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Ladder limit for correlators of Wilson loops

Overview of attention for article published in Journal of High Energy Physics, May 2018
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Mentioned by

twitter
2 tweeters

Citations

dimensions_citation
1 Dimensions

Readers on

mendeley
5 Mendeley
Title
Ladder limit for correlators of Wilson loops
Published in
Journal of High Energy Physics, May 2018
DOI 10.1007/jhep05(2018)168
Authors

Diego H. Correa, Pablo Pisani, Alan Rios Fukelman

Twitter Demographics

The data shown below were collected from the profiles of 2 tweeters who shared this research output. Click here to find out more about how the information was compiled.

Mendeley readers

The data shown below were compiled from readership statistics for 5 Mendeley readers of this research output. Click here to see the associated Mendeley record.

Geographical breakdown

Country Count As %
Unknown 5 100%

Demographic breakdown

Readers by professional status Count As %
Other 1 20%
Student > Postgraduate 1 20%
Researcher 1 20%
Unknown 2 40%
Readers by discipline Count As %
Physics and Astronomy 3 60%
Unknown 2 40%

Attention Score in Context

This research output has an Altmetric Attention Score of 1. This is our high-level measure of the quality and quantity of online attention that it has received. This Attention Score, as well as the ranking and number of research outputs shown below, was calculated when the research output was last mentioned on 07 March 2018.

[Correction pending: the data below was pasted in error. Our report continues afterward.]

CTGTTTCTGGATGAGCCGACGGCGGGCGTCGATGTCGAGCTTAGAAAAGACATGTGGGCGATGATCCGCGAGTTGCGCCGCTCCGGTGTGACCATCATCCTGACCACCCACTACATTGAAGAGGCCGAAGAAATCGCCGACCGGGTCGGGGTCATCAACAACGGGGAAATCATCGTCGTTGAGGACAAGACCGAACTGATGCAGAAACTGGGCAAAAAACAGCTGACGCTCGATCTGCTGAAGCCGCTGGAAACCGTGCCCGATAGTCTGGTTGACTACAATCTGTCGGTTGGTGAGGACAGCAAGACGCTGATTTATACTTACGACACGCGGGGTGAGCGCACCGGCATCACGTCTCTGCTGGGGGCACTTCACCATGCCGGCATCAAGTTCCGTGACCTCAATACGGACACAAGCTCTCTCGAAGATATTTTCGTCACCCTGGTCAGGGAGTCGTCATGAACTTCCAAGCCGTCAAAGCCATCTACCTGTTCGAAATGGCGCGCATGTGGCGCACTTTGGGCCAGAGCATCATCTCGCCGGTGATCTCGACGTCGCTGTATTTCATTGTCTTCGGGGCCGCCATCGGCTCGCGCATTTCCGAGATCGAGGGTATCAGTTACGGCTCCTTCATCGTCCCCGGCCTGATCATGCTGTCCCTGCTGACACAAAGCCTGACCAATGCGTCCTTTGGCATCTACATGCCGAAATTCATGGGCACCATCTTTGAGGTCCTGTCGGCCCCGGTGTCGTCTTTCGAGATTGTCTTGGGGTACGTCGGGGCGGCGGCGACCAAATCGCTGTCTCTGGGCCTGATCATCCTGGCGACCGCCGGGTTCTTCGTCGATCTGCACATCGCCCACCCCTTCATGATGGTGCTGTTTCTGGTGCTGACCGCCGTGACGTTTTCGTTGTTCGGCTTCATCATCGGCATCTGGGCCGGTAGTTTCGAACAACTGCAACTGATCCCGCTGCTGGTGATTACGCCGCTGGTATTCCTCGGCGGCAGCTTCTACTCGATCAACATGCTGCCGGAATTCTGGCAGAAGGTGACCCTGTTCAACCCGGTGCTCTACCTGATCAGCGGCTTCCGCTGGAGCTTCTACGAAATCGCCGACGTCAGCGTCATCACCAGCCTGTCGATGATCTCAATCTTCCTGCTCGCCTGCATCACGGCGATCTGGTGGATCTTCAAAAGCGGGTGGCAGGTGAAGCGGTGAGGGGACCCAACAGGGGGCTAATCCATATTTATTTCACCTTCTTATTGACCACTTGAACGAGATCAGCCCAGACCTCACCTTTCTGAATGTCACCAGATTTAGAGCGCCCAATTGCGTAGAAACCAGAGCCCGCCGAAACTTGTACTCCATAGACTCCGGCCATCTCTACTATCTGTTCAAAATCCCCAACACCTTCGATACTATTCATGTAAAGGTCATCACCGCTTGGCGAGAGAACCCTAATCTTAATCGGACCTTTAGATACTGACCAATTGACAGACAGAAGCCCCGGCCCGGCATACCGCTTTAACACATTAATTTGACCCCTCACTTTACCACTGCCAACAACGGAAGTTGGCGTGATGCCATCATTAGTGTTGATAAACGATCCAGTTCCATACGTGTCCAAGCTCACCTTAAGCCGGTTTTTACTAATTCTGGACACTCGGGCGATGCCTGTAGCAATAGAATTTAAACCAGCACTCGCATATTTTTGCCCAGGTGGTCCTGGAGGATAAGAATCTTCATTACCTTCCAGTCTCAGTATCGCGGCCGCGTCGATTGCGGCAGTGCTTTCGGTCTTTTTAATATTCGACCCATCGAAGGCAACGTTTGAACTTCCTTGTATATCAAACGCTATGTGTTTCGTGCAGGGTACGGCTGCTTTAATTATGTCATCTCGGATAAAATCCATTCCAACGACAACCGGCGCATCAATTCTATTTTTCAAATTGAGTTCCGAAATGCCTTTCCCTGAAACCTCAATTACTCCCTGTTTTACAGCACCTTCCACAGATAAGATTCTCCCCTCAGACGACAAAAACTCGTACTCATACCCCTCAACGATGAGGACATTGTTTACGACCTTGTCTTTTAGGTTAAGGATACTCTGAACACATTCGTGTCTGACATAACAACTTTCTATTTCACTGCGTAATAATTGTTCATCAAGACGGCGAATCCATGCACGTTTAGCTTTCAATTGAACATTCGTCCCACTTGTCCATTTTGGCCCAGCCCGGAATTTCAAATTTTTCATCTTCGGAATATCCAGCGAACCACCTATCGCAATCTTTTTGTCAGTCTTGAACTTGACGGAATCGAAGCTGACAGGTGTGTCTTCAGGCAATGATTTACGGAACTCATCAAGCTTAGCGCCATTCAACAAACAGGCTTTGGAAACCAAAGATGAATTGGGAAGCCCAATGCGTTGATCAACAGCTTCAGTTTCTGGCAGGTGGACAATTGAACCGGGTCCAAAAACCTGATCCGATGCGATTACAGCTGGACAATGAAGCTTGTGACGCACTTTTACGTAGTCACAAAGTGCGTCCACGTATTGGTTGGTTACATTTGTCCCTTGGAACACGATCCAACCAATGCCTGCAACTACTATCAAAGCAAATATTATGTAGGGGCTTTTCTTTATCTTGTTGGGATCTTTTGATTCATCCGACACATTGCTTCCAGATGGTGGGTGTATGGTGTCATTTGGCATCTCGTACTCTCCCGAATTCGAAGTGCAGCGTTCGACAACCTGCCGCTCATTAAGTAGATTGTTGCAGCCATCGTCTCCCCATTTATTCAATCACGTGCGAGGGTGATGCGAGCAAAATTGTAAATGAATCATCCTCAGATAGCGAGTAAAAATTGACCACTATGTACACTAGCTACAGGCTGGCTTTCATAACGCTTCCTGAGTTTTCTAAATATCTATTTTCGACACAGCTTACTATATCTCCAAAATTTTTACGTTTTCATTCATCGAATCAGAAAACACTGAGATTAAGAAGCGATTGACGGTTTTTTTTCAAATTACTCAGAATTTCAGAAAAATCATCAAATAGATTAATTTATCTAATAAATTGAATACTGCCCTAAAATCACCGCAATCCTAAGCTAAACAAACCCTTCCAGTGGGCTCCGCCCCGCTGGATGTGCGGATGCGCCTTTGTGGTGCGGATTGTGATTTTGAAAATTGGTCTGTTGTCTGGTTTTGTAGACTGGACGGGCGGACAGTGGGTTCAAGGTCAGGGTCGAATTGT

All research outputs
#9,767,575
of 12,746,818 outputs
Outputs from Journal of High Energy Physics
#6,396
of 12,376 outputs
Outputs of similar age
#187,532
of 272,784 outputs
Outputs of similar age from Journal of High Energy Physics
#313
of 430 outputs
Altmetric has tracked 12,746,818 research outputs across all sources so far. This one is in the 20th percentile – i.e., 20% of other outputs scored the same or lower than it.
So far Altmetric has tracked 12,376 research outputs from this source. They receive a mean Attention Score of 2.8. This one is in the 33rd percentile – i.e., 33% of its peers scored the same or lower than it.
Older research outputs will score higher simply because they've had more time to accumulate mentions. To account for age we can compare this Altmetric Attention Score to the 272,784 tracked outputs that were published within six weeks on either side of this one in any source. This one is in the 25th percentile – i.e., 25% of its contemporaries scored the same or lower than it.
We're also able to compare this research output to 430 others from the same source and published within six weeks on either side of this one. This one is in the 10th percentile – i.e., 10% of its contemporaries scored the same or lower than it.